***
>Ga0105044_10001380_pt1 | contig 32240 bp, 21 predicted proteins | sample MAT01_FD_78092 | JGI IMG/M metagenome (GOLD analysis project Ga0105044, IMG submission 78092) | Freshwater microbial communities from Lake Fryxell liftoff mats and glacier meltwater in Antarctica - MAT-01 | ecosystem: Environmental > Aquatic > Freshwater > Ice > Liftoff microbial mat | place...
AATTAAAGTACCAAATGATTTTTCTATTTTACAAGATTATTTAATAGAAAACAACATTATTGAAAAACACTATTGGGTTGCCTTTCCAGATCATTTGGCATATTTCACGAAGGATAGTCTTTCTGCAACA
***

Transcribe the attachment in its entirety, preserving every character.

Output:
>Ga0105044_10001380_pt1 | contig 32240 bp, 21 predicted proteins | sample MAT01_FD_78092 | JGI IMG/M metagenome (GOLD analysis project Ga0105044, IMG submission 78092) | Freshwater microbial communities from Lake Fryxell liftoff mats and glacier meltwater in Antarctica - MAT-01 | ecosystem: Environmental > Aquatic > Freshwater > Ice > Liftoff microbial mat | place...
AATTAAAGTACCAAATGATTTTTCTATTTTACAAGATTATTTAATAGAAAACAACATTATTGAAAAACACTATTGGGTTGCCTTTCCAGATCATTTGGCATATTTCACGAAGGATAGTCTTTCTGCAACA